This is by no means an exhaustive list of resources – these are simply things I have found helpful throughout different seasons in life. It is ever evolving, and I will continue to add to this list the more I learn, grow, and live with my own depression and anxiety. Feel free to email me at firstname.lastname@example.org with any resources you’ve found helpful during seasons of anxiety and depression.
If you or a loved one is thinking about suicide, don’t wait to get help. Call the suicide prevention hotline at 1-800-273-8255. You’ll get free, confidential help, 24/7. If you’re like me, and hate talking on the phone, they have a great website and online chat tool. Please talk to them if you’re having suicidal thoughts! You’re not alone. We’re all here to help.
A health and wellness blog by Katie. In her own words, “I’m passionate about sharing stories; both my own and others, as I find there’s always a lesson, laugh, or at least some good entertainment that comes from it. Expect plenty of stories. I fully believe that we have the power to change our own lives and health. I love yoga, running, weight lifting and taking long walks (on the beach – ha!). I eat to fuel my body; I believe in chiropractic; and I love using essential oils in my home and on my body. Throughout this space, I hope you will not only get to know me but will also find a place for comfort, support, learning, and growth.”
Find out more at: http://journeythru30.com/
A blog about motherhood, depression, grace, and God, but Abigail. Here is just a small section of her story, “Our son, Miles Wilhite, was born 2 years after Norah- almost to the day! If Norah was born after a season of depression, it’s appropriate to say Miles was born into a season of depression. We had a traumatic labor and delivery and within two months after he was born, I realized I was swimming in a sea of depression again. It didn’t make sense to me- how could I be depressed about having a baby when I had previously been depressed about not having a baby? But Miles’ first year of life taught me more about grace than I had ever known before. I learned to give myself grace when motherhood wouldn’t look how I wanted it to look. He is my sweet, sensitive boy who is a picture of grace and mercy in my life.”
Read more of Abigail’s story here: https://www.peaceandjoyblog.com/
This hilarious blog by Jenny Lawson chronicles the every day ups and downs of depression. In her own words, “I’ve been blogging about my strange little life for almost a decade. It’s mainly dark humor mixed with brutally honest periods of mental illness. I’m not sure how it happened but somehow this became a very popular, award-winning blog. In 2012 my first book (Let’s Pretend This Never Happened: A Mostly True Memoir) debuted at #1 on the NYT best-seller list and my second book (Furiously Happy: A Funny Book About Horrible Things) spent 5 months on the NYT top 20 best seller list.. I assure you, no one was more surprised about this than I was. I assume I’m in a coma and all of you are fever-dreams. Magnificent fever-dreams.”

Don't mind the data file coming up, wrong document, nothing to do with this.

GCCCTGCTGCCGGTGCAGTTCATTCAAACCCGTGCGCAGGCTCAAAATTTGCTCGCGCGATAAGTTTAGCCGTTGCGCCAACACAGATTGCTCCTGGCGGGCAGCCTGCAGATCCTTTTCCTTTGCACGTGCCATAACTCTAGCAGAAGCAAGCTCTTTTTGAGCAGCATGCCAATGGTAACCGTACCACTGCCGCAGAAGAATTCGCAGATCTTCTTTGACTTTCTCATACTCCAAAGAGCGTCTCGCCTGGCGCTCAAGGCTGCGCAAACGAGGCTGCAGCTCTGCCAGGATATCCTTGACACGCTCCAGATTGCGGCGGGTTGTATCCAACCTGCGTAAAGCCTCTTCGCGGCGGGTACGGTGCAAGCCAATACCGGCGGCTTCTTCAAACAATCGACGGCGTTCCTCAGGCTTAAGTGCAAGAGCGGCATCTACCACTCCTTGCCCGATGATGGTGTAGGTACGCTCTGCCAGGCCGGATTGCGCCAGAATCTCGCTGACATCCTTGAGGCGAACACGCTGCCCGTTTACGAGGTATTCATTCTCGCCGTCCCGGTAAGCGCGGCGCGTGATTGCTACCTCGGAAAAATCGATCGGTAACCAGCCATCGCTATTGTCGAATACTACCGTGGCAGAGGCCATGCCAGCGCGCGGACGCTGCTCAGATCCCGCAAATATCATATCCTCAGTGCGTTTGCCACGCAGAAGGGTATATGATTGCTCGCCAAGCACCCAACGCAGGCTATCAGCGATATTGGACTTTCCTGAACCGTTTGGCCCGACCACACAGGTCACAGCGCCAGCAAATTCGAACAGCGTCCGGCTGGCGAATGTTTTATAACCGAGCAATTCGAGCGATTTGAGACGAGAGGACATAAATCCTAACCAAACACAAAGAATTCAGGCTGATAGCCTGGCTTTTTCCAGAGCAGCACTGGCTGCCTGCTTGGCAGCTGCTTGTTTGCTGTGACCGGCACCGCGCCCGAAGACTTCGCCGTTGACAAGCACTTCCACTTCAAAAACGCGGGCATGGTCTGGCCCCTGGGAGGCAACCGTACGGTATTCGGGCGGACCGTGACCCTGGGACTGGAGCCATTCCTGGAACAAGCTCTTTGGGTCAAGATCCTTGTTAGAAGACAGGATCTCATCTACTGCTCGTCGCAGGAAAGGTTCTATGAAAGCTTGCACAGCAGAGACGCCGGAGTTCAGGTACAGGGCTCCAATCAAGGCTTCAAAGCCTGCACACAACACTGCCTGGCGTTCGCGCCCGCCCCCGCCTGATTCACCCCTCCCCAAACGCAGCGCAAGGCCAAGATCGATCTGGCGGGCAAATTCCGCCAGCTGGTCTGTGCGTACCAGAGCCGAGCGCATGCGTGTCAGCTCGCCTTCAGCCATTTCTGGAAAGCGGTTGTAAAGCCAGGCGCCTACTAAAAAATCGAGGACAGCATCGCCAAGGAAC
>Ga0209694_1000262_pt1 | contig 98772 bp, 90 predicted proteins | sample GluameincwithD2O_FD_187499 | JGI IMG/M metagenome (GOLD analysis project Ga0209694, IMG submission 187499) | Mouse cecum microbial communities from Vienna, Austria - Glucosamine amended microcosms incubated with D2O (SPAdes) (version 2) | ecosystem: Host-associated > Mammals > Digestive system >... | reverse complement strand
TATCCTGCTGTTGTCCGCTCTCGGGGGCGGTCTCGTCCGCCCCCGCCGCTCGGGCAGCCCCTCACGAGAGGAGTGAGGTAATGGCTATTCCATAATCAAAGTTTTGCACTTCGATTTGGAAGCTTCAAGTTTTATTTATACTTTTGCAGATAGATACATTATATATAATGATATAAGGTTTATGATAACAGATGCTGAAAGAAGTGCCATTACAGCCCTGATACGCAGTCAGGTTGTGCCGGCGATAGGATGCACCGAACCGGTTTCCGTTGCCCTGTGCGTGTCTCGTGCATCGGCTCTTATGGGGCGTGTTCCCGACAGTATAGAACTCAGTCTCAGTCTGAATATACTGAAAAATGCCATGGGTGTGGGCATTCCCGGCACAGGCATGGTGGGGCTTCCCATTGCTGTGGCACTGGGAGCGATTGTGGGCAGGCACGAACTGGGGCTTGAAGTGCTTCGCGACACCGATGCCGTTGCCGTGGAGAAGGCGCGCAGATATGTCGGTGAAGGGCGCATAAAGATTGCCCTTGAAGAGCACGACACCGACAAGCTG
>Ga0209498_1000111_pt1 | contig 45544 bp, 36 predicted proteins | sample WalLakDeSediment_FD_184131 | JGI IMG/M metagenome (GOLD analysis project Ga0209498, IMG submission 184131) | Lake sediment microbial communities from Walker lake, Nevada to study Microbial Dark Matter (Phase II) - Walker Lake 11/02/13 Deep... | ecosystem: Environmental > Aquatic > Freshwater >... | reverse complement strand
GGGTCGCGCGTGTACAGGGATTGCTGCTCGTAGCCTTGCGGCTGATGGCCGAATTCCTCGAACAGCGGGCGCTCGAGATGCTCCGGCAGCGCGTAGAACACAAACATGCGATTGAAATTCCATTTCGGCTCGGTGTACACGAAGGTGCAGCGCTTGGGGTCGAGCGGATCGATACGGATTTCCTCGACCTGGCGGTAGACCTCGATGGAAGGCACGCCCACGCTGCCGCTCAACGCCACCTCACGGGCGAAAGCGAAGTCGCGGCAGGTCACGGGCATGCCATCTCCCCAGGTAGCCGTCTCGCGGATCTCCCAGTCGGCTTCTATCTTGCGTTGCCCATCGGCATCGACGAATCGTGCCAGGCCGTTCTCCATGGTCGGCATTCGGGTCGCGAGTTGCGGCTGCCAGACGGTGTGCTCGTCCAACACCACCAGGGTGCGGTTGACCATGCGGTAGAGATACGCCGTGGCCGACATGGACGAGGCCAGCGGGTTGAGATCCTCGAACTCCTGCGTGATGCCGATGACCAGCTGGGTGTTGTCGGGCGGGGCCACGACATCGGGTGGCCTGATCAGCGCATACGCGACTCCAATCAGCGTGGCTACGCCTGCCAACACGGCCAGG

Read more of her story here: http://thebloggess.com/
Seaneen has been hospitalized for type 1 bipolar disorder. And has the courage to blog about it. In her own words, “This blog was initially started for my benefit so I could wank on about mental health stuff and not annoy my friends. However, over the years I acquired lovely readers and friends who were walking the labyrinth with me, and who have supported me, cheered me and chided me when necessary.”
Read more of her story here: https://thesecretlifeofamanicdepressive.wordpress.com/
This is such an open and honest blog about depression and anxiety! Amy shares her experiences not only surviving her father’s suicide, but having a breakdown herself – and putting herself back together. Amy is now an advocate for mental health, and her blog has won several awards and recognitions within the mental health and wellness community.
Read her story here: http://bluelightblue.com/
**Disclaimer: When it comes to books, I love memoirs, fiction, and literature. I don’t read many self help books, so you won’t see many on this list! The books on this list have shown me in one way or another that we’re not alone, we’re not crazy, we’re all just trying to live life and deal with the crap we’ve been dealt. If you have other books you love, I’m always looking for recommendations!**
From Amazon: “In Furiously Happy, #1 New York Times bestselling author Jenny Lawson explores her lifelong battle with mental illness. A hysterical, ridiculous book about crippling depression and anxiety? That sounds like a terrible idea. But terrible ideas are what Jenny does best.
As Jenny says:
Some people might think that being ‘furiously happy’ is just an excuse to be stupid and irresponsible and invite a herd of kangaroos over to your house without telling your husband first because you suspect he would say no since he’s never particularly liked kangaroos. And that would be ridiculous because no one would invite a herd of kangaroos into their house. Two is the limit. I speak from personal experience. My husband says that none is the new limit. I say he should have been clearer about that before I rented all those kangaroos.
From Amazon: “At his new school, Craig realizes that he isn’t brilliant compared to the other kids; he’s just average, and maybe not even that. He soon sees his once-perfect future crumbling away. The stress becomes unbearable and Craig stops eating and sleeping-until, one night, he nearly kills himself.
Craig’s suicidal episode gets him checked into a mental hospital, where his new neighbors include a transsexual sex addict, a girl who has scarred her own face with scissors, and the self-elected President Armelio. There, isolated from the crushing pressures of school and friends, Craig is finally able to confront the sources of his anxiety.
Ned Vizzini, who himself spent time in a psychiatric hospital, has created a remarkably moving tale about the sometimes unexpected road to happiness. For a novel about depression, it’s definitely a funny story.
From Amazon: The Glass Castle is a remarkable memoir of resilience and redemption, and a revelatory look into a family at once deeply dysfunctional and uniquely vibrant. When sober, Jeannette’s brilliant and charismatic father captured his children’s imagination, teaching them physics, geology, and how to embrace life fearlessly. But when he drank, he was dishonest and destructive. Her mother was a free spirit who abhorred the idea of domesticity and didn’t want the responsibility of raising a family.
The Walls children learned to take care of themselves. They fed, clothed, and protected one another, and eventually found their way to New York. Their parents followed them, choosing to be homeless even as their children prospered.